Tuesday, January 29, 2013

Overlooked Movies: Annie Get Your Gun

I don't know why I keep using the "overlooked movies" title, since some of you are bound to be familiar with this one, as with a lot of the others I've mentioned.  The reason I'm talking abou Annie Get Your Gun is just nostalgia.  It's the first movie musical I remember seeing, and I was hugely impressed with it for several reasons, but mainly Betty Hutton.  I was eight or nine when I saw this the first time, and I thought she was wonderful. 

Besides Hutton, there's Technicolor, there's the rest of the great cast, and there are the songs.  The ones I really liked were "Anything You Can Do" and "There's No Business Like Show Business," but there are three or four or five others that I liked almost as well.  I must have, since I've never forgotten them.  Is it unPC in its depiction of Native Americans.  Definitely. If that kind of thing bothers you, don't even watch the trailer.

Howard Keel was in several other musicals that impressed me during the '50s: Show Boat, Seven Brides for Seven Brothers, Kiss Me, Kate.  Betty Hutton never did anything again that I much cared for.  She was in The Greatest Show on Earth, but that part was nothing like this one.  Merman did it on Broadway, and Garland was the first choice for the film, but Hutton owned it.


  1. Well..."overlooked" is somewhat less restrictive than "forgotten"...and I suspect there are any number of readers who have let this one get by them (and, every week, there are more currently-popular works than this production of ANNIE GET or even the original BLOB that people are moved to write about). I suspect more people see this musical in high-school productions these years than do in this film...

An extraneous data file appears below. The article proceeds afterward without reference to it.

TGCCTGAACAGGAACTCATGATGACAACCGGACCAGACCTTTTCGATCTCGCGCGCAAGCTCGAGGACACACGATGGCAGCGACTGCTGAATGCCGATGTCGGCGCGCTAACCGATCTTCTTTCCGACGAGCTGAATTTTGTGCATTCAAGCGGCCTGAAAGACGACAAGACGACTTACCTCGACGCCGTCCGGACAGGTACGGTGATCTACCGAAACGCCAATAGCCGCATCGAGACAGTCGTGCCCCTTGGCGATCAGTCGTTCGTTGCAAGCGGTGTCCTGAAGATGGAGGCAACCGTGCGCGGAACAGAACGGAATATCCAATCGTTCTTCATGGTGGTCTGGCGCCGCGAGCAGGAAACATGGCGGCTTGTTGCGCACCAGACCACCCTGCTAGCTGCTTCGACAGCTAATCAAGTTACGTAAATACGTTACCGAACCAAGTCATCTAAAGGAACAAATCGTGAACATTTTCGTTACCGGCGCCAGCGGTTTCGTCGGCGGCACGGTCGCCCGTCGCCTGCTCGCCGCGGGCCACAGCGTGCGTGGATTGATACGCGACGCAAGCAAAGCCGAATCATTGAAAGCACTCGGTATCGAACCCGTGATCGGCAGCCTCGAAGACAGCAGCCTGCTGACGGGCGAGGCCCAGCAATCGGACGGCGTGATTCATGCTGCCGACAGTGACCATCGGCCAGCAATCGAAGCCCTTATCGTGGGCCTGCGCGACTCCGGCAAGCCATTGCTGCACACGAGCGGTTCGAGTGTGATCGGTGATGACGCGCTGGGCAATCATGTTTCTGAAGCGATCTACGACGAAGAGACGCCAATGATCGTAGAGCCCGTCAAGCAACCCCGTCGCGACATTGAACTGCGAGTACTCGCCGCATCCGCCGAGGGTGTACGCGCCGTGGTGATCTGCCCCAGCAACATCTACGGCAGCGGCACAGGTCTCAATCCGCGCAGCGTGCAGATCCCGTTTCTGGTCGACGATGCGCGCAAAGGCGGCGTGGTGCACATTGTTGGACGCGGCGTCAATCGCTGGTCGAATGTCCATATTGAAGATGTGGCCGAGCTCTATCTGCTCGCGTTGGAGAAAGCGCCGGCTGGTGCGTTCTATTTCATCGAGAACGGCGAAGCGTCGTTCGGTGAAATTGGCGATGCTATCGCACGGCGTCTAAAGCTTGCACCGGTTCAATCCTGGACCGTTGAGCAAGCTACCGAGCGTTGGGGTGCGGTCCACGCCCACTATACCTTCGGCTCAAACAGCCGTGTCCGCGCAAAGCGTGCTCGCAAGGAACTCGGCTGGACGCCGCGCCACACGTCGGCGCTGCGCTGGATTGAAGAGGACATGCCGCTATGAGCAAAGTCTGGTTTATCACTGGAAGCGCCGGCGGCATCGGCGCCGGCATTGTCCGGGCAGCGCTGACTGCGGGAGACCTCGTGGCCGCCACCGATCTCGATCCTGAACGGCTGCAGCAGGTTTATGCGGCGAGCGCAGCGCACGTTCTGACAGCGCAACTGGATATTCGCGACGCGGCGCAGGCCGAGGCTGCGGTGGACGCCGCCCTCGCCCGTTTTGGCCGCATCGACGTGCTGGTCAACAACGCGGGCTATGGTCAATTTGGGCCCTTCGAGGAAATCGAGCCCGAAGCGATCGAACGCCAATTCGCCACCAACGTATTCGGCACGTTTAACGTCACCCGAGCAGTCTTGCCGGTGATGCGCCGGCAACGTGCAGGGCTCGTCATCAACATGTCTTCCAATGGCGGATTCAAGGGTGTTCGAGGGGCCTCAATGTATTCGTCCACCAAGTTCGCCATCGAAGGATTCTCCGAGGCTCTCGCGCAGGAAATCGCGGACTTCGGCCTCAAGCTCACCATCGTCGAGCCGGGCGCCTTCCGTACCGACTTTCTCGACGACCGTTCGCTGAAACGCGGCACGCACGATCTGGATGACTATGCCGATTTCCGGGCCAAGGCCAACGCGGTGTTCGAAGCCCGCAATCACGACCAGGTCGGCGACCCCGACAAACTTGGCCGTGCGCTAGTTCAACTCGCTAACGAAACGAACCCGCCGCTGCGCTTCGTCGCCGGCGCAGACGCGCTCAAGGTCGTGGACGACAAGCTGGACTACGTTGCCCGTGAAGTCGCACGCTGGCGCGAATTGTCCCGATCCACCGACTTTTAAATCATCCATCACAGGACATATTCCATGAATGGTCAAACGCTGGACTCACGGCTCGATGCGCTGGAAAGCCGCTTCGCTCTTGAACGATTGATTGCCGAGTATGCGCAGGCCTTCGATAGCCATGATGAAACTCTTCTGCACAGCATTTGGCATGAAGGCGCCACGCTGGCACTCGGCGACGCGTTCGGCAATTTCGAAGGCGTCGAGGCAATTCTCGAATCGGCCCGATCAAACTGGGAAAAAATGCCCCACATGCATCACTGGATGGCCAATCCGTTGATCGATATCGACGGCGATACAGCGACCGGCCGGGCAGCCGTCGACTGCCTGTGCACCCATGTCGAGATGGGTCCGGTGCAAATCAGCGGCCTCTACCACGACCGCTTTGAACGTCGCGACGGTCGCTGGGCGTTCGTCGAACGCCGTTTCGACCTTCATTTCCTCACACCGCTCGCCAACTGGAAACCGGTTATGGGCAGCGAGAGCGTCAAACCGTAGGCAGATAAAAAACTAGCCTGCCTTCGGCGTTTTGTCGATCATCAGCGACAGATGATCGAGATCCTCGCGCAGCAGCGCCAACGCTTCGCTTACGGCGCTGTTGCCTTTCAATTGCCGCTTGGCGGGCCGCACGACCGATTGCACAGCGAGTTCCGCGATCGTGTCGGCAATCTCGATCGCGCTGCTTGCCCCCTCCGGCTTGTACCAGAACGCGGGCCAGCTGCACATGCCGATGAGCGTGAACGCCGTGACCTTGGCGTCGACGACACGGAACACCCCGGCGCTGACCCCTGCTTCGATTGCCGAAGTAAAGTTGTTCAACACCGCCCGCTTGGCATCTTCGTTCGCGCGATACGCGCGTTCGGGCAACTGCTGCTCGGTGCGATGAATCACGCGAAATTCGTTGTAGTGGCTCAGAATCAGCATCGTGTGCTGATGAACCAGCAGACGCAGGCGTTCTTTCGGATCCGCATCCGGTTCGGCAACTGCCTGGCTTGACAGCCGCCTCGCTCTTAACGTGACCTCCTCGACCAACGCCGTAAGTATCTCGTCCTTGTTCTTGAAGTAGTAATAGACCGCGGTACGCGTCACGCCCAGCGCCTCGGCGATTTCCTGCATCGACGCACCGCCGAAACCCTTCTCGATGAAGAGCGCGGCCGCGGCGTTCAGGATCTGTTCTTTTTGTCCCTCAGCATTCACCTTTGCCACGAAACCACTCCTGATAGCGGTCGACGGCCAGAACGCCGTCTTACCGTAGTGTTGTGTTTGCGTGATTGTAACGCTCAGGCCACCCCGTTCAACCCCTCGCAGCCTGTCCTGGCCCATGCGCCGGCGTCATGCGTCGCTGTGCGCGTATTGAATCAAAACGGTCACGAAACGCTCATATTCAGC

2. And I'd trade you...my first musical in a cinema was DOCTOR DOLITTLE, though the second one was probably the 1970 SCROOGE with Albert Finney.

  3. Anonymous8:56 AM

    I think the first movie musical I saw in the theater (live action, that is) was WEST SIDE STORY. Of course I'd seen DUMBO and LADY AND THE TRAMP and PINOCCHIO before that.

    I used to like Betty Hutton. Her best role may have been in the classic Preston Sturges comedy THE MIRACLE OF MORGAN'S CREEK.


  4. I liked her in that one, too, Jeff, but I saw it much later, on TV. Whenever I think of Hutton now, I always think of Robert Frost's poem "Provide, Provide": "No memory of having starred atones for later disregard."

  5. Max Allan Collins11:55 AM

    Hutton is wonderful in ANNIE. She was of her moment in the '40s, as a brash sorta sexy tomgirl, and if you can get into her groove, she's still a blast. She did lots of Frank Loesser songs, and Loesser was a genius.